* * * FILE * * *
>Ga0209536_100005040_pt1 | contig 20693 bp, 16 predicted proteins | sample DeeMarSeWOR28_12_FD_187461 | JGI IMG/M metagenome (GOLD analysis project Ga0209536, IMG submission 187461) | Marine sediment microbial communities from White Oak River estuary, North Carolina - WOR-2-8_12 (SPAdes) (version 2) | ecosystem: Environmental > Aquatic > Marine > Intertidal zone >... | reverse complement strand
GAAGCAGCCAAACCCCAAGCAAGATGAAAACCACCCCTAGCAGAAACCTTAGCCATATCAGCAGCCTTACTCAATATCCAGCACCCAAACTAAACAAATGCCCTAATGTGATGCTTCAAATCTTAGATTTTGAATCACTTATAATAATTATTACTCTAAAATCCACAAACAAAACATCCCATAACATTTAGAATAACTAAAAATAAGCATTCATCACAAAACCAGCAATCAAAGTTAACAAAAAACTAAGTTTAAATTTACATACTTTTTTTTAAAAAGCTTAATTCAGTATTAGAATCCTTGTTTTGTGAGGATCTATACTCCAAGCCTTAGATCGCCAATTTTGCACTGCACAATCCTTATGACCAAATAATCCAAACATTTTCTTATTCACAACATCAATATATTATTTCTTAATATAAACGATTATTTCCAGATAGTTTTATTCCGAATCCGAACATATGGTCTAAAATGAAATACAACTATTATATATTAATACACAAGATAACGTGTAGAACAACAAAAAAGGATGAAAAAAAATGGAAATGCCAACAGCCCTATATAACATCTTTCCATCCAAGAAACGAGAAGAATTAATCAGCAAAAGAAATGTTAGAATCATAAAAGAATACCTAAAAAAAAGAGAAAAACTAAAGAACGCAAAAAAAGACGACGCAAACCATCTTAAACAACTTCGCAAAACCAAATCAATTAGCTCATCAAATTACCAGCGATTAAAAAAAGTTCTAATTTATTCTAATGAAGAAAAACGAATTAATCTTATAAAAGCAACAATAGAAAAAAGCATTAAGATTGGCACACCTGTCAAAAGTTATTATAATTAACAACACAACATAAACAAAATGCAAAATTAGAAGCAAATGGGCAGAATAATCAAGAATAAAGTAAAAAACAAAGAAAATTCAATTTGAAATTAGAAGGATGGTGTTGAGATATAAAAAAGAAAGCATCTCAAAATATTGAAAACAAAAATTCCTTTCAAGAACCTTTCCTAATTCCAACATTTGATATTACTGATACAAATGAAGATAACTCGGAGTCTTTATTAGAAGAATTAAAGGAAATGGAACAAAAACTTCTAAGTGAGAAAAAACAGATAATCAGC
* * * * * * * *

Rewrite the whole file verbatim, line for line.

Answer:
>Ga0209536_100005040_pt1 | contig 20693 bp, 16 predicted proteins | sample DeeMarSeWOR28_12_FD_187461 | JGI IMG/M metagenome (GOLD analysis project Ga0209536, IMG submission 187461) | Marine sediment microbial communities from White Oak River estuary, North Carolina - WOR-2-8_12 (SPAdes) (version 2) | ecosystem: Environmental > Aquatic > Marine > Intertidal zone >... | reverse complement strand
GAAGCAGCCAAACCCCAAGCAAGATGAAAACCACCCCTAGCAGAAACCTTAGCCATATCAGCAGCCTTACTCAATATCCAGCACCCAAACTAAACAAATGCCCTAATGTGATGCTTCAAATCTTAGATTTTGAATCACTTATAATAATTATTACTCTAAAATCCACAAACAAAACATCCCATAACATTTAGAATAACTAAAAATAAGCATTCATCACAAAACCAGCAATCAAAGTTAACAAAAAACTAAGTTTAAATTTACATACTTTTTTTTAAAAAGCTTAATTCAGTATTAGAATCCTTGTTTTGTGAGGATCTATACTCCAAGCCTTAGATCGCCAATTTTGCACTGCACAATCCTTATGACCAAATAATCCAAACATTTTCTTATTCACAACATCAATATATTATTTCTTAATATAAACGATTATTTCCAGATAGTTTTATTCCGAATCCGAACATATGGTCTAAAATGAAATACAACTATTATATATTAATACACAAGATAACGTGTAGAACAACAAAAAAGGATGAAAAAAAATGGAAATGCCAACAGCCCTATATAACATCTTTCCATCCAAGAAACGAGAAGAATTAATCAGCAAAAGAAATGTTAGAATCATAAAAGAATACCTAAAAAAAAGAGAAAAACTAAAGAACGCAAAAAAAGACGACGCAAACCATCTTAAACAACTTCGCAAAACCAAATCAATTAGCTCATCAAATTACCAGCGATTAAAAAAAGTTCTAATTTATTCTAATGAAGAAAAACGAATTAATCTTATAAAAGCAACAATAGAAAAAAGCATTAAGATTGGCACACCTGTCAAAAGTTATTATAATTAACAACACAACATAAACAAAATGCAAAATTAGAAGCAAATGGGCAGAATAATCAAGAATAAAGTAAAAAACAAAGAAAATTCAATTTGAAATTAGAAGGATGGTGTTGAGATATAAAAAAGAAAGCATCTCAAAATATTGAAAACAAAAATTCCTTTCAAGAACCTTTCCTAATTCCAACATTTGATATTACTGATACAAATGAAGATAACTCGGAGTCTTTATTAGAAGAATTAAAGGAAATGGAACAAAAACTTCTAAGTGAGAAAAAACAGATAATCAGC